Wednesday, December 15, 2010

With Great Tenderness

December 16, 2010
Thursday of the Third Week of Advent

For he who has become your husband is your Maker; his name is the LORD of hosts; Your redeemer is the Holy One of Israel, called God of all the earth. The LORD calls you back, like a wife forsaken and grieved in spirit, A wife married in youth and then cast off, says your God. For a brief moment I abandoned you, but with great tenderness I will take you back. Isaiah 54:5-7

When the messengers of John had left, Jesus began to speak to the crowds about John. “What did you go out to the desert to see--a reed swayed by the wind? Then what did you go out to see? Someone dressed in fine garments? Those who dress luxuriously and live sumptuously are found in royal palaces. Then what did you go out to see? A prophet? Yes, I tell you, and more than a prophet.” Luke 7:24-26

Father, we welcome your tenderness and will return that love by passing it on to others in our world. Watch over us so that we may watch over those around us whose needs exceed their means. Strengthen us so we may strengthen the lonely, the elderly, the orphaned, unemployed, the homeless and all the vulnerable sisters and brothers around us. Amen.

People always look for ways to understand the incomprehensible, to explain the mysterious. One way we do that is with the familiar and known.

So how do we explain God’s love for us? Isaiah turns to the images of the love of a wife and mother, something everyone in his audience and throughout all of time can identify. What can possibly have greater tenderness than the love of a mother for her child or a young wife for her husband? Isaiah implies that the answer is the love of God for all creation. However, just like families endure unhappiness and hardship, our actions caused the Lord to turn his back on us just like in a family squabble.

God wants to repair our relationship and he sends an ambassador to us to heal those open wounds. That ambassador is not some distant person but it is his only Son.

People, whether in ancient time or in the modern world, have common archetypes and images which help us interpret the world. To make sense of the skies, our ancestors came up with the names of the constellations. Even though history was not written down, the oral tradition in its day spread the news through stories common to different cultures and different people.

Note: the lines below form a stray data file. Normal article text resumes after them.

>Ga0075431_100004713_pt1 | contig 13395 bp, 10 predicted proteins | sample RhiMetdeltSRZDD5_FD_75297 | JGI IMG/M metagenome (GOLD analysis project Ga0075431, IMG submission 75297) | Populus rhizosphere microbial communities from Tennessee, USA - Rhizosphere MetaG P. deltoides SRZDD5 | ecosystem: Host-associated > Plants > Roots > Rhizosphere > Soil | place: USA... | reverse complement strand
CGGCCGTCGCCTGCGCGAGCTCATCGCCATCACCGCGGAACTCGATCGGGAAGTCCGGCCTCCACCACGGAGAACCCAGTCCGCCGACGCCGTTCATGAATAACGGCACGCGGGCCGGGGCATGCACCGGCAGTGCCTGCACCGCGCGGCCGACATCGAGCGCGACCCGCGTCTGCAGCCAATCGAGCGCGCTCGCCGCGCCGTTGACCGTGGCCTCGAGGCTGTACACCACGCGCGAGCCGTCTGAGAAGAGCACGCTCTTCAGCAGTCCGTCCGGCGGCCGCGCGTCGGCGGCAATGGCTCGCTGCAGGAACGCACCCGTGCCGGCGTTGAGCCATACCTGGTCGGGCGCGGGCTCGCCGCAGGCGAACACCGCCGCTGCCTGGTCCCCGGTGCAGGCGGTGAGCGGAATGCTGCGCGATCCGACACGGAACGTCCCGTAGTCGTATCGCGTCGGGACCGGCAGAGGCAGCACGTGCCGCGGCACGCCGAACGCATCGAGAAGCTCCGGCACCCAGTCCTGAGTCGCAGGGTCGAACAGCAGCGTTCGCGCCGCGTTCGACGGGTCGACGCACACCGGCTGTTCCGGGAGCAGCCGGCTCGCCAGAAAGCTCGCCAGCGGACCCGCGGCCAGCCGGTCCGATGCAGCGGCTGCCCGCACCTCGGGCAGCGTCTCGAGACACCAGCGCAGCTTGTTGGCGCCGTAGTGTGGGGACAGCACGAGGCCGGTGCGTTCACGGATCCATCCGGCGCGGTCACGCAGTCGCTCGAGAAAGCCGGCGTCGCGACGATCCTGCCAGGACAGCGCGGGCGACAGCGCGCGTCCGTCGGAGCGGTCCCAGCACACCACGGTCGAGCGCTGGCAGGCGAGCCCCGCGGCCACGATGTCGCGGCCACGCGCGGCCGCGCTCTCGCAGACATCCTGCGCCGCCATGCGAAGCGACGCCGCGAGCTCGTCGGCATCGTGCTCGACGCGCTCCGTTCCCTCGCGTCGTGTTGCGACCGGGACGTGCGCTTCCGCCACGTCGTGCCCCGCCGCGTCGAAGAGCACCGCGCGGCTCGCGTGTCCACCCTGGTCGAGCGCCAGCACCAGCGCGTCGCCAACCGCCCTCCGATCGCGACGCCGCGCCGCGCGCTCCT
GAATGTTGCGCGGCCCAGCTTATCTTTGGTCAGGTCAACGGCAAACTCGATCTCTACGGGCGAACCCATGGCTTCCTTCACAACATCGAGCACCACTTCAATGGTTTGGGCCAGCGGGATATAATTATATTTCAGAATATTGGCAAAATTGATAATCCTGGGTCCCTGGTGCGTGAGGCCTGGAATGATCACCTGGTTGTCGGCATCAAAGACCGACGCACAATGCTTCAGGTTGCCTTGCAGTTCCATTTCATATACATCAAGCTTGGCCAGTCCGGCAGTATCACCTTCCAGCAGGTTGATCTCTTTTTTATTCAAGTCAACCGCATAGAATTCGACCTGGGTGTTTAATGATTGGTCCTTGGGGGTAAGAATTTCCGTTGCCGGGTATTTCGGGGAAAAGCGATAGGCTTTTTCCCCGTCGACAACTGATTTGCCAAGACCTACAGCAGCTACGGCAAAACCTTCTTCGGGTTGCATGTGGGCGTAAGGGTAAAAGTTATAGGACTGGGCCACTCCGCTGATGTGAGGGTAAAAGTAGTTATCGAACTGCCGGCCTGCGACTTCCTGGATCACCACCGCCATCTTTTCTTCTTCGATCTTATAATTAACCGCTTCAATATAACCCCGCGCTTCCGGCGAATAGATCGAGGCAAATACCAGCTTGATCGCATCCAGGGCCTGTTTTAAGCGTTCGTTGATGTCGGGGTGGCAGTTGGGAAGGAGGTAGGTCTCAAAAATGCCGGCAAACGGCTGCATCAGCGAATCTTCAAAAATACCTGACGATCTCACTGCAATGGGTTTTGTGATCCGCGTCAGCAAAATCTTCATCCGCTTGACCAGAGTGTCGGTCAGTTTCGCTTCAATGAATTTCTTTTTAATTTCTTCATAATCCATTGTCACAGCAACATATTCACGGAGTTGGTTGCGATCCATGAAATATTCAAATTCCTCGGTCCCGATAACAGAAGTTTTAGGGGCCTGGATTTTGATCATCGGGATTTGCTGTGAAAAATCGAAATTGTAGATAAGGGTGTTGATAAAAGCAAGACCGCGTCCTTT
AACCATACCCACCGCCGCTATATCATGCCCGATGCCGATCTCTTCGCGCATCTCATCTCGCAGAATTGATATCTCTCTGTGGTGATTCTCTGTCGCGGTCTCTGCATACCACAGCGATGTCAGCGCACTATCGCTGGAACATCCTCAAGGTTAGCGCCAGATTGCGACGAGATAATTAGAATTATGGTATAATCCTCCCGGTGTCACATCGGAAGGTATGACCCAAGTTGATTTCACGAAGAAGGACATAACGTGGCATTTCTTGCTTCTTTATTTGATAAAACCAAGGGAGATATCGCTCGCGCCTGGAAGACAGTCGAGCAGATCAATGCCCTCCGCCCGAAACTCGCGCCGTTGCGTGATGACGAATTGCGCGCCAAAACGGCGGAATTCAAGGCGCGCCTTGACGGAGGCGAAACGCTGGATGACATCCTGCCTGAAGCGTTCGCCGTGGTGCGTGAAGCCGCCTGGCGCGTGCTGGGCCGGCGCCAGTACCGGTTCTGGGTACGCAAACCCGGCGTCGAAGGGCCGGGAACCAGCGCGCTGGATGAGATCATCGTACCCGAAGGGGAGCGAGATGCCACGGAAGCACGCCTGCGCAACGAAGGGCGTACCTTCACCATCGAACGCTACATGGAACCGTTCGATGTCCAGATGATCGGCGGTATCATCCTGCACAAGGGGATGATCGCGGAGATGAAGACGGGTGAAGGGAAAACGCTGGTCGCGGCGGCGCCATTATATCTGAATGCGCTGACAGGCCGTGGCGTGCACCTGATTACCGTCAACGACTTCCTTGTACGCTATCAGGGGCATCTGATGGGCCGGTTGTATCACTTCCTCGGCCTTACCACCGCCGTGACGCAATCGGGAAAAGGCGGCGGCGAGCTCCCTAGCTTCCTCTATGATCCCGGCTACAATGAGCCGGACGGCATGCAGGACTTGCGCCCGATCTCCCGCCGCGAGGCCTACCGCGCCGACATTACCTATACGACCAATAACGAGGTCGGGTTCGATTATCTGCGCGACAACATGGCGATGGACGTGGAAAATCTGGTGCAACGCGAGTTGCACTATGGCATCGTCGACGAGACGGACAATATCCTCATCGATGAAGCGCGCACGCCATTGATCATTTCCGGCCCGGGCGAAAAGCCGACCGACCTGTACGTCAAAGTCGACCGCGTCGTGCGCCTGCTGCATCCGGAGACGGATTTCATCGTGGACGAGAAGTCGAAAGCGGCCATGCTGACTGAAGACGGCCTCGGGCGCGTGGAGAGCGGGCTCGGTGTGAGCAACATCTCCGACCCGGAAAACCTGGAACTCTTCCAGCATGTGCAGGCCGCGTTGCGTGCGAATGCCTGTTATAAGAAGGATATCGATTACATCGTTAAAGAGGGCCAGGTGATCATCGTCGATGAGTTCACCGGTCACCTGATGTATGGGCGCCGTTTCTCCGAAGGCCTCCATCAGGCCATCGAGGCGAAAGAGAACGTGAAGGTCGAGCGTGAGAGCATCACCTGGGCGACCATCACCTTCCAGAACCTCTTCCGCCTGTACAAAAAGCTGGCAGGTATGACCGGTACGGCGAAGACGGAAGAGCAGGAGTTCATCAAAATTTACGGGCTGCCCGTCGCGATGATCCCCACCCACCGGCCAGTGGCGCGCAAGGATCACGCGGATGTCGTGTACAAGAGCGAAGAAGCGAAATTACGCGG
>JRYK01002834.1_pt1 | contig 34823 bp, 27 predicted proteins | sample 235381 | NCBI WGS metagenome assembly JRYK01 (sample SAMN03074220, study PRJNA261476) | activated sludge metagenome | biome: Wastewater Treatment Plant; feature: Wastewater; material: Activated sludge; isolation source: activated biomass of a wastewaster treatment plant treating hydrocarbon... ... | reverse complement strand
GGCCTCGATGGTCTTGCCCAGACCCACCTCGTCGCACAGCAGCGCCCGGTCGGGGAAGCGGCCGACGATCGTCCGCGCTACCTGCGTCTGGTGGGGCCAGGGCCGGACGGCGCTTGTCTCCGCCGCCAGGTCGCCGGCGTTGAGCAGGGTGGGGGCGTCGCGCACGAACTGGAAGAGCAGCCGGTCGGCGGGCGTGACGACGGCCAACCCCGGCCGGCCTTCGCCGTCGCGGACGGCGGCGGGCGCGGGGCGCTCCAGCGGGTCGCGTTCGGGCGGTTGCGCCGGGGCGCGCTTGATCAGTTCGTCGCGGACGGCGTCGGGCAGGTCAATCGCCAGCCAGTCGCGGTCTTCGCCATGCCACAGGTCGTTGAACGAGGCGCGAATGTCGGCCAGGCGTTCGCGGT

Isaiah plants in our mind images of familiar stories to come. What popular story comes to mind as you read today’s text? “For a brief moment I abandoned you, but with great tenderness I will take you back.” Does it call to mind an entire western literary tradition of travel narratives from the Odyssey to Huck Finn, from Don Quixote to Natty Bumpo. …heroes who abandon their homeland but return later? But these wandering heroes also recall our Biblical Prodigal family torn apart by selfishness in the brothers but knit together by the love of the forgiving father.

All of scripture presents us with this look backward, look forward dualism. And through it all, we face a choice of embracing the “AND.” The past AND the future. But we can only do that in the PRESENT. We can not look backward where we have been without also looking forward to where we are heading. We can look forward but we also need to glance in the rear-view mirror to make sure there are no dangers creping upon us.

Advent, too, is such a “between” time. Our readings in these first three weeks take us back into the richest part of the Hebrew Bible and ahead into stories of the adult life and ministry of Christ. We listen to the promise of the prophet and then we realize that John the Baptist also is in our midst announcing the one who is to come. Yet the one who is to come is here and present. Right behind John steps his loving and challenging cousin to fulfill the potential and possibilities that we have hoped for since before the days of the prophet Isaiah.

How can you fulfill the promise of love in the Gospel during the remaining days of the Advent season? How about looking to see what more you can share with the world of the poor?

The temperature outside tonight is going to be down to 18F. Our neighbors are freezing. Winter is the most difficult season of the year for so many of our homeless neighbors. You can help by donating coats, blankets, hats, scarves and gloves to a local charity in your home town.
In addition, we can help make room at the crowded inn of affordable housing by supporting Catholic for Housing. You know the obstacles: rising costs, a housing shortage, cuts in funding, and a growing number of homeless adults and children. Finding affordable housing is not easy and the problem is not going away.

Catholics for Housing gives the elderly and disabled, as well as lower income workers, a fighting chance – with rental assistance for seniors in Fairfax County, security deposit assistance for eligible households, affordable rentals in Arlington, Fairfax, and Fredericksburg, and homeownership initiatives. Can you reach out to them with great tenderness with your time, talent or treasure during this season?